50. Andersson A, Edén P, Lindgren D, Nilsson J, Lassen C, Heldrup J, Fontes M, Borg A, Mitelman F, Johansson B, Höglund M, Fioretos T. Gene expression profiling of leukemic cell lines reveals conserved molecular signatures among subtypes with specific genetic aberrations. Leukemia. 2005; 19: 1042-50.

51. Wu TS, Yu FY, Su CC, Kan JC, Chung CP, Liu BH. Activation of ERK mitogen-activated protein kinase in human cells by the mycotoxin patulin. Toxicol Appl Pharmacol. 2005; 207: 103-11.

52. Fribley AM, Cruz PG, Miller JR, Callaghan MU, Cai P, Narula N, Neubig RR, Showalter HD, Larsen SD, Kirchhoff PD, Larsen MJ, Burr DA, Schultz PJ. Complementary cell-based high-throughput screens identify novel modulators of the unfolded protein response. J Biomol Screen. 2011; 16: 825-35.

53. Hothi P, Martins TJ, Chen L, Deleyrolle L, Reynolds B, Foltz G. High-Throughput Chemical Screens Identify Disulfiram as an Inhibitor of Human Glioblastoma Stem Cells Abstract : Oncotarget. 2012; 3: 1124-36. doi:10.18632/oncotarget.707.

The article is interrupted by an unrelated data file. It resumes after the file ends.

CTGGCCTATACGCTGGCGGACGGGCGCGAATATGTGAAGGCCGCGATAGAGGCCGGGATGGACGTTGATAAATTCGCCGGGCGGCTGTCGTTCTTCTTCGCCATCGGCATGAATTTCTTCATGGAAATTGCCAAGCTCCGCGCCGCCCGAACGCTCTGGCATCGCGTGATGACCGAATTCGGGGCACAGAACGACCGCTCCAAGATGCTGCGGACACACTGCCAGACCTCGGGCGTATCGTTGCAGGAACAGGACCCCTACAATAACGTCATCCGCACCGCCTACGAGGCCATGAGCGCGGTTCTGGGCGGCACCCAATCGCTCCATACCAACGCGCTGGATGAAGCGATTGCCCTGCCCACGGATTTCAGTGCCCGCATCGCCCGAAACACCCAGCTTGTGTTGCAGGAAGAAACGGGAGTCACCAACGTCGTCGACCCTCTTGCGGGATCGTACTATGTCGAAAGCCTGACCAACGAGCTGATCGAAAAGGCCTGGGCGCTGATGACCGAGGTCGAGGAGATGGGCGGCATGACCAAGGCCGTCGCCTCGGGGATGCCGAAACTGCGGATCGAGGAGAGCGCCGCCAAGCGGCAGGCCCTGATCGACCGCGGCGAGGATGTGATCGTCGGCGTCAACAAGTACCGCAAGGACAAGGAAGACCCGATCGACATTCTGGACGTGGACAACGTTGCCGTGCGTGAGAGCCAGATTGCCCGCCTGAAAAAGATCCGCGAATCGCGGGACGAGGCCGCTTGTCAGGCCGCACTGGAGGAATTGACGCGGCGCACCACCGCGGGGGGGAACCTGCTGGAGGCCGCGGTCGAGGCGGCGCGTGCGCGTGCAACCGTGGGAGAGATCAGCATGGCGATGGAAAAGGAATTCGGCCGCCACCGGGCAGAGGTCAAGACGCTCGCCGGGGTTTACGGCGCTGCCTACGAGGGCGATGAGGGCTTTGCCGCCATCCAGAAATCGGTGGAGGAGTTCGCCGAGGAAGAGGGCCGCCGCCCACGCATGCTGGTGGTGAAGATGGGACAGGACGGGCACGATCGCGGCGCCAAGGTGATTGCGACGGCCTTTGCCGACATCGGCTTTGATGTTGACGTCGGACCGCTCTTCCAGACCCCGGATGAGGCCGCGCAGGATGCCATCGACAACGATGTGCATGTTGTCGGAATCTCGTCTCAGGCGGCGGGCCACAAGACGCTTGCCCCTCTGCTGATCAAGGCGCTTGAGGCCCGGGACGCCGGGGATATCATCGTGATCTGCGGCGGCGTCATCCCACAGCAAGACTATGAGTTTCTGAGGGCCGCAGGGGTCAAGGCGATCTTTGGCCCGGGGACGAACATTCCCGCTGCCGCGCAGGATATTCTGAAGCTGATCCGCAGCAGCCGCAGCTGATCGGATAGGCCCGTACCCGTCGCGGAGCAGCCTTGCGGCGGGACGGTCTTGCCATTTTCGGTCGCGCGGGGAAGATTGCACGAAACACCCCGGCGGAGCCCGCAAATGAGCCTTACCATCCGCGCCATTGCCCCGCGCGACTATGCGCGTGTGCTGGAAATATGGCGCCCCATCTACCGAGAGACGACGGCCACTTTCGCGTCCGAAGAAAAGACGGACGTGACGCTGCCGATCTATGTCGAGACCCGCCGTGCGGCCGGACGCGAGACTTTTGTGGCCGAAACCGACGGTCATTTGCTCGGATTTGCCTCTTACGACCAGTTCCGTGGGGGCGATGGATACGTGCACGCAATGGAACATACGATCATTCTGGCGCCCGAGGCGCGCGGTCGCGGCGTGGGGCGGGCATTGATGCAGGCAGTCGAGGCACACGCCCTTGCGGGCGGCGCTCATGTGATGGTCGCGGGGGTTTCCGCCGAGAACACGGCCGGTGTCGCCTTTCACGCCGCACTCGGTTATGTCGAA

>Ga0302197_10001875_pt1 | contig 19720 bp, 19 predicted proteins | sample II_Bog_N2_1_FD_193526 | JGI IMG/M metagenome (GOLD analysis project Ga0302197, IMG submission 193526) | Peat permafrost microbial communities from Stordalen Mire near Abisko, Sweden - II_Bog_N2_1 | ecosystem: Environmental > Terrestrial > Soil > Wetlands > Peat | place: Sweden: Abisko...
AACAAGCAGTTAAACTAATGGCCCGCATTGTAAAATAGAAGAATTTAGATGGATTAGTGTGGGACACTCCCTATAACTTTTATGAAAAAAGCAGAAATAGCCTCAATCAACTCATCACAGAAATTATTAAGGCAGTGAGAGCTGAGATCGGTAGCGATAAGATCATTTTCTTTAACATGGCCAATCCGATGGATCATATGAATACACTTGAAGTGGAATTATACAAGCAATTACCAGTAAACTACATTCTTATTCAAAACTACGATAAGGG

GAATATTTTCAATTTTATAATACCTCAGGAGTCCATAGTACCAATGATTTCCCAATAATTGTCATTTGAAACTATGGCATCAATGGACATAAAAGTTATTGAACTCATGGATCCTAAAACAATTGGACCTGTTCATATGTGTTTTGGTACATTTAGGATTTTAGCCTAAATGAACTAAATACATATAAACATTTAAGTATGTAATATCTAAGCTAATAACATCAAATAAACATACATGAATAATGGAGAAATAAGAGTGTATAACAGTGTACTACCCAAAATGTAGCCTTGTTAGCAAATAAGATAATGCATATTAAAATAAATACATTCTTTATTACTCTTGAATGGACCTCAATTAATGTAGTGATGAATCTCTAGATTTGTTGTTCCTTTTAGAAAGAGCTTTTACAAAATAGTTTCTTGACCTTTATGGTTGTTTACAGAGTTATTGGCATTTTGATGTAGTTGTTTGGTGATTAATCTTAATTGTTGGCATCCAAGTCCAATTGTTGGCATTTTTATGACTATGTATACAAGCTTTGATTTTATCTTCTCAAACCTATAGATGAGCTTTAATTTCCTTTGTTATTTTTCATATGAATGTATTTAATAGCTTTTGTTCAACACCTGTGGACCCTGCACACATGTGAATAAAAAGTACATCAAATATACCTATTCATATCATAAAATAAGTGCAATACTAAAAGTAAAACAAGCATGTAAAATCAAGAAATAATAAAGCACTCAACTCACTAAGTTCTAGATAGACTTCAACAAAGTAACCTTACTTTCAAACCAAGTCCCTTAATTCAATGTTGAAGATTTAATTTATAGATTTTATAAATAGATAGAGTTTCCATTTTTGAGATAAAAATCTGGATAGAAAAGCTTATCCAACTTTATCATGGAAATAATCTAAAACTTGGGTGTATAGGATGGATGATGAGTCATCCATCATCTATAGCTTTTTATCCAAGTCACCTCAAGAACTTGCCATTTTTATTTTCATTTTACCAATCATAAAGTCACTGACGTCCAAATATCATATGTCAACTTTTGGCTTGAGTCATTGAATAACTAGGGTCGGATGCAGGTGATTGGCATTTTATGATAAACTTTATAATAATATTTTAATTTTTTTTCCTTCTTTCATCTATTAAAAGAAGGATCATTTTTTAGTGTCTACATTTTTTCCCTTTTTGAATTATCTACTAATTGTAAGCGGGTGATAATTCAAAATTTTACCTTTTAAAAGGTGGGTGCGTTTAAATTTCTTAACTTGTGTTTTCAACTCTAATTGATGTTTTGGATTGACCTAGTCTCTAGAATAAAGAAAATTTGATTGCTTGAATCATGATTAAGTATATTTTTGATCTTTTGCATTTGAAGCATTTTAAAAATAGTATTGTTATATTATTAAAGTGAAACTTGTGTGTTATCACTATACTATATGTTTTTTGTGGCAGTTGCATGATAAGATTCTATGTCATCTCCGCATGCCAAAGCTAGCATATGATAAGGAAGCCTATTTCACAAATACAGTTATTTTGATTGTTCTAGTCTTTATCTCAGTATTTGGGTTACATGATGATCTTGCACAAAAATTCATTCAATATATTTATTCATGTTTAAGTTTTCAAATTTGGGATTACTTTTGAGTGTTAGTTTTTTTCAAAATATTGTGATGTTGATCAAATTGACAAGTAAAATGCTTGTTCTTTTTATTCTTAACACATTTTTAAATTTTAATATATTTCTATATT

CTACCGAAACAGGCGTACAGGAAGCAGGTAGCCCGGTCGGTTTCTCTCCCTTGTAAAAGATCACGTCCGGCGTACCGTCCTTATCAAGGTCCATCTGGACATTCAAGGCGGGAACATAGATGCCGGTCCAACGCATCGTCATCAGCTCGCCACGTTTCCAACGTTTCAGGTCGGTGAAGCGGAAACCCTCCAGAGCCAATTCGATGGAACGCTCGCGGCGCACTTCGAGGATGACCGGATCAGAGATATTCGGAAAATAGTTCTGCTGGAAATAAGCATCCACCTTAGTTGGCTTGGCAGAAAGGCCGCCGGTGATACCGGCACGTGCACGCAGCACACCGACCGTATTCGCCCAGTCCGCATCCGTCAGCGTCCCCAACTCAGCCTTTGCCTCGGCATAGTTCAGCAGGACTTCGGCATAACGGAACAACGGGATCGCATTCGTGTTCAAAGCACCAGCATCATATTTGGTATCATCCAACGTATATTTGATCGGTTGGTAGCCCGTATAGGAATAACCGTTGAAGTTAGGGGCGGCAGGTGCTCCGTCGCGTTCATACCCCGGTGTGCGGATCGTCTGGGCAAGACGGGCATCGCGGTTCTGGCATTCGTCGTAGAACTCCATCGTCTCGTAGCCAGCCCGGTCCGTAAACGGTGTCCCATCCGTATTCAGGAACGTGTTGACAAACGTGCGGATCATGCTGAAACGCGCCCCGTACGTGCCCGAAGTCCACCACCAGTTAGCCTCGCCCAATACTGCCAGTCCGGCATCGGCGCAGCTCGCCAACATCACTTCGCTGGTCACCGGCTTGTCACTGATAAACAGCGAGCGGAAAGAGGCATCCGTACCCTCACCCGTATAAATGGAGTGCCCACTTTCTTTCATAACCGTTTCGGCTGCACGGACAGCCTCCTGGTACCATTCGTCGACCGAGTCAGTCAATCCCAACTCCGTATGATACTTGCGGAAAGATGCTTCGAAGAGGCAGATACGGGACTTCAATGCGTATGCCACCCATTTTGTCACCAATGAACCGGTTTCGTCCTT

54. Kawauchiya T, Takumi R, Kudo Y, Takamori A, Sasagawa T, Takahashi K, Kikuchi H. Correlation between the destruction of tight junction by patulin treatment and increase of phosphorylation of ZO-1 in Caco-2 human colon cancer cells. Toxicol Lett. Elsevier Ireland Ltd; 2011; 205: 196-202.

55. Mohan HM, Collins D, Maher S, Walsh EG, Winter DC, O’Brien PJ, Brayden DJ, Baird a W. The mycotoxin patulin increases colonic epithelial permeability in vitro. Food Chem Toxicol. Elsevier Ltd; 2012; 50: 4097-102.

56. McLaughlin J, Lambert D, Padfield PJ, Burt JPH, O’Neill CA. The mycotoxin patulin, modulates tight junctions in caco-2 cells. Toxicol In Vitro. Elsevier Ltd; 2009; 23: 83-9.

57. Kwon O, Soung NK, Thimmegowda NR, Jeong SJ, Jang JH, Moon DO, Chung JK, Lee KS, Kwon YT, Erikson RL, Ahn JS, Kim BY. Patulin induces colorectal cancer cells apoptosis through EGR-1 dependent ATF3 up-regulation. Cell Signal. Elsevier Inc.; 2012; 24: 943-50.